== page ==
As many of you know, after six and a half years in ClimateXChange I am leaving for pastures new. This ‘moment of change’ seemed like a good opportunity to take a look back at the evolution of ClimateXChange since it was established in the summer of 2011, and the journey we have travelled together.

Way back in September 2011, my first piece of work in CXC was for the Scottish Government housing analyst team. The rather grandly named ‘Housing Futures’ project provided some initial data and analysis to support development of the second Report on Proposals and Policies for climate change action. It was a great introduction to working across science and policy.

At that time, members of CXC and our policy colleagues alike would talk about our ‘call-down service’, sometimes flippantly described as ‘the Bat Phone’. The idea was that policy officials would send us research questions (which they themselves had defined) out of-the blue and CXC would mobilise our research network to provide a fast response. And there was a whole set of bureaucratic procedures established for submitting and processing a request. Outside of CXC’s three core research workstreams, this call-down facility was assumed to be the principal mode of working for CXC. In practice, there were very few such requests – even in the early days it was clear that CXC’s real value is in relationship-building between policy and research communities, co-development of research questions and co-production of insights and new knowledge.

Six years later, CXC is a smaller, more effective centre with a balance between expertise across the Scottish Research Institutes and Universities, able to cover the whole waterfront of climate change and energy policy issues of relevance to the Scottish Government. We no longer work in unwieldy research workstreams, but through a series of linked projects. Through these, we have provided expert advice on issues ranging from on-farm slurry management techniques, to the power flow effects of balancing local electricity supply and demand. From understanding the likely impacts of climate change on migratory birds, to evaluating the effectiveness of policy designs for energy efficiency. We have built a strong network of close connections between CXC researchers and Scottish Government officials. And work with stakeholders from across UK Research Council- and EU-funded research programmes, Scottish and UK government departments, public agencies, industry and the third sector. CXC experts sit on government advisory groups, organise international conferences and provide evidence to the Scottish and UK Parliaments. Our influence extends beyond anything I could have imagined back in 2011.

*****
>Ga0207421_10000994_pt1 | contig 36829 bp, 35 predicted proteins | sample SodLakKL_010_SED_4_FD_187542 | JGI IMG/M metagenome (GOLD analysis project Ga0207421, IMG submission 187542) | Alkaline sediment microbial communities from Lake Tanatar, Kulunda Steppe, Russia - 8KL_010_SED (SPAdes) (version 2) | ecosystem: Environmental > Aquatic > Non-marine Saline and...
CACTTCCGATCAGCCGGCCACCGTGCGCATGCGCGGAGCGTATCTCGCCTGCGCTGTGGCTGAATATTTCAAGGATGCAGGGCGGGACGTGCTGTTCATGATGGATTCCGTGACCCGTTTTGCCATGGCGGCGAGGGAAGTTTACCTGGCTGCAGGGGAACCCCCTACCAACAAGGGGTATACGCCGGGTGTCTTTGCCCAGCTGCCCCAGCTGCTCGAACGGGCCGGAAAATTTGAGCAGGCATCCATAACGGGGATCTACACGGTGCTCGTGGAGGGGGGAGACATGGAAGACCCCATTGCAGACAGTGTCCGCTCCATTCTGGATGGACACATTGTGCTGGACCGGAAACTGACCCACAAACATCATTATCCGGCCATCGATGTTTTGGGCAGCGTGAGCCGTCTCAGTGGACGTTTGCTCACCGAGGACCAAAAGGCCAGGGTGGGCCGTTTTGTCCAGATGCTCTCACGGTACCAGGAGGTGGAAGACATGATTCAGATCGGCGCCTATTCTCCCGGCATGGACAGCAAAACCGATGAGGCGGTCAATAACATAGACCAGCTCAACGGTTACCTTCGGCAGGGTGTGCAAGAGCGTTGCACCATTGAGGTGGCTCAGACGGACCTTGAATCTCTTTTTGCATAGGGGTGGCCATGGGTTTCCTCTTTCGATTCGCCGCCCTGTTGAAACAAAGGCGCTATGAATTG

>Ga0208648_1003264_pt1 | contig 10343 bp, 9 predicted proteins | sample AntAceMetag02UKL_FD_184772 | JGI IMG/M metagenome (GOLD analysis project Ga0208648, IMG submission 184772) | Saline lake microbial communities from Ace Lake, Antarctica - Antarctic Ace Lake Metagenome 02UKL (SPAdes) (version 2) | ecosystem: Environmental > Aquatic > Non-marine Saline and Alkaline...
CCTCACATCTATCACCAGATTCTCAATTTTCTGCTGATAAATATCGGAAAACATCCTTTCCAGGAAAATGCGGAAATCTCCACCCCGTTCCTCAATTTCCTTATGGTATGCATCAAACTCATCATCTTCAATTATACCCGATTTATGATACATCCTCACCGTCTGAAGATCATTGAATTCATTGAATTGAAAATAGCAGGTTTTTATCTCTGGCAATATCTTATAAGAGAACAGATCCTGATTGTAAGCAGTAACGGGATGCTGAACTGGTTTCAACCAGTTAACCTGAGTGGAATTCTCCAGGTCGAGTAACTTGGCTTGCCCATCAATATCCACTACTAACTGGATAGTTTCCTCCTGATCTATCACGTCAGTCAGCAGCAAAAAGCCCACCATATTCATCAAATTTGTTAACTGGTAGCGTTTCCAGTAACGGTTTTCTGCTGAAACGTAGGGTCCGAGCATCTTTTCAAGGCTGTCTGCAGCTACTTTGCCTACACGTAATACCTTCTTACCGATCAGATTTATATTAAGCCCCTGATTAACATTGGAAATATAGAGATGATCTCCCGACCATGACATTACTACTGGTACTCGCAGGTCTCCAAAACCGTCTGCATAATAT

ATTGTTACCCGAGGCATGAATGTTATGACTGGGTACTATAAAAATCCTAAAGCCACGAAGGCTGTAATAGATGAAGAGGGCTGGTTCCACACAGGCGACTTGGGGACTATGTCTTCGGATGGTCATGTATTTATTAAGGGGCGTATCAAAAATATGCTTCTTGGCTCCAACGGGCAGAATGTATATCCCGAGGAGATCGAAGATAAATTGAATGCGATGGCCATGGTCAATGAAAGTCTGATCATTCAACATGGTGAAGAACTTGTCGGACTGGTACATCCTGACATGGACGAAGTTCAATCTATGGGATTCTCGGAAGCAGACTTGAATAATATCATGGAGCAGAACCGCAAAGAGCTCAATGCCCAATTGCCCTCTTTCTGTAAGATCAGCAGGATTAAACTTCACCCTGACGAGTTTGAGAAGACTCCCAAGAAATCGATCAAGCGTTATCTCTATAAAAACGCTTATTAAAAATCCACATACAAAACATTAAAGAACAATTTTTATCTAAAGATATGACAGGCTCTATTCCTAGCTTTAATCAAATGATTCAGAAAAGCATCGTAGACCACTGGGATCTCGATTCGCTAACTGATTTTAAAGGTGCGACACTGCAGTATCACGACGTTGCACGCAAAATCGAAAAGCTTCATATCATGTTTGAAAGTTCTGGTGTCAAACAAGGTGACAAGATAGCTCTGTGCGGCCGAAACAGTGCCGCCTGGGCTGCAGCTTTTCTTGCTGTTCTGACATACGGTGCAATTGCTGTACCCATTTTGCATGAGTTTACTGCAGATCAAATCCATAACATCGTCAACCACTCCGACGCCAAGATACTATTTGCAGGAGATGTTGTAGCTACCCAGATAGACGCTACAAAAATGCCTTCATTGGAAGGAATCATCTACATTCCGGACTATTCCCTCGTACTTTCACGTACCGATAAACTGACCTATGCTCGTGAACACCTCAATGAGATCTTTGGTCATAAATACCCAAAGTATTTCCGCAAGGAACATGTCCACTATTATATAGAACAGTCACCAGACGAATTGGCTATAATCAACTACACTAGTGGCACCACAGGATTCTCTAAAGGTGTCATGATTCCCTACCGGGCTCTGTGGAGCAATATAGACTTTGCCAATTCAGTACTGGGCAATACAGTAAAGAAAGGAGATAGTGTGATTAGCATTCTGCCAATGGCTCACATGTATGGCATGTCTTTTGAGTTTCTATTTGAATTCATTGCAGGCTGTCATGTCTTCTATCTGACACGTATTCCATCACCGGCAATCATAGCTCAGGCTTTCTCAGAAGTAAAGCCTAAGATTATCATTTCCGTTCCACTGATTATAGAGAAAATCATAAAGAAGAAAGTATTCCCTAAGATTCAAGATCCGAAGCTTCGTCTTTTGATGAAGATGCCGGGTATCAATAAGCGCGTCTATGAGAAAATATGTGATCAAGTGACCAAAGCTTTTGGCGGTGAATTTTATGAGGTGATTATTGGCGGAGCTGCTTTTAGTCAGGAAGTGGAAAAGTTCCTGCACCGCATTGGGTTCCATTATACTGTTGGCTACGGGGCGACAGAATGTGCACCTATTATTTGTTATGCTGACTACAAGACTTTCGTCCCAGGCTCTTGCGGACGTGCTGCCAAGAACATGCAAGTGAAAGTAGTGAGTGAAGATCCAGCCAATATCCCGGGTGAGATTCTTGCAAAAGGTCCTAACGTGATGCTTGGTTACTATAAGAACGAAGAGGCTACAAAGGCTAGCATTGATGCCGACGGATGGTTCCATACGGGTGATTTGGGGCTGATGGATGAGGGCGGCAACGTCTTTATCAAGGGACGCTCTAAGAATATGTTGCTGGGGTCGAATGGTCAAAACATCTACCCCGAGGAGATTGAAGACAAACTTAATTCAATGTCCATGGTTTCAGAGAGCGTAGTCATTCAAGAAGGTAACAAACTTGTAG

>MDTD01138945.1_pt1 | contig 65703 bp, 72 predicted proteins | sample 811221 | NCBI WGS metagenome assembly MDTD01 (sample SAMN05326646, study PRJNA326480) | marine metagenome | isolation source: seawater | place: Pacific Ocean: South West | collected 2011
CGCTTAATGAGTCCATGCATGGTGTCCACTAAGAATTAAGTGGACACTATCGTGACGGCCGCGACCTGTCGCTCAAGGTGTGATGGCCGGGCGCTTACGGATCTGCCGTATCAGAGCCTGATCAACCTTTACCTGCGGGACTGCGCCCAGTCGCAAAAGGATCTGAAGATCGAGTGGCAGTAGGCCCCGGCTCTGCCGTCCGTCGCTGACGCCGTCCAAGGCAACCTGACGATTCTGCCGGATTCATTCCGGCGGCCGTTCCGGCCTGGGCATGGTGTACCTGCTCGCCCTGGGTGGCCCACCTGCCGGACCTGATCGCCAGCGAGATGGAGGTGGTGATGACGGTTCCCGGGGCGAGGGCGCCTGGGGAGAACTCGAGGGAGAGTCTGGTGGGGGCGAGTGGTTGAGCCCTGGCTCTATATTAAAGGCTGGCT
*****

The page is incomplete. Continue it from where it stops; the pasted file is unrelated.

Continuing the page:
CXC is usually described as a distributed centre of expertise. But it’s so much more than that. It’s a community of people committed to providing the best evidence into the policy making process. It’s a place where new ideas are shared and learning is embedded in practice. It’s a model of working at the policy-research boundary, the expression of a positive commitment to doing science-into-policy better.

So, it’s been a fantastic journey, but one that for me has come to its end. I take up a new position at the Centre for Energy Policy, University of Strathclyde on 29 January. At the risk of pushing the journey metaphor way too far: thanks for being a travelling companion, and may our paths cross again soon!

The CXC Directorate and Secretariat would like to say a big Thank You to Ragne for all her work, and wish her all the best in her role at University of Strathclyde.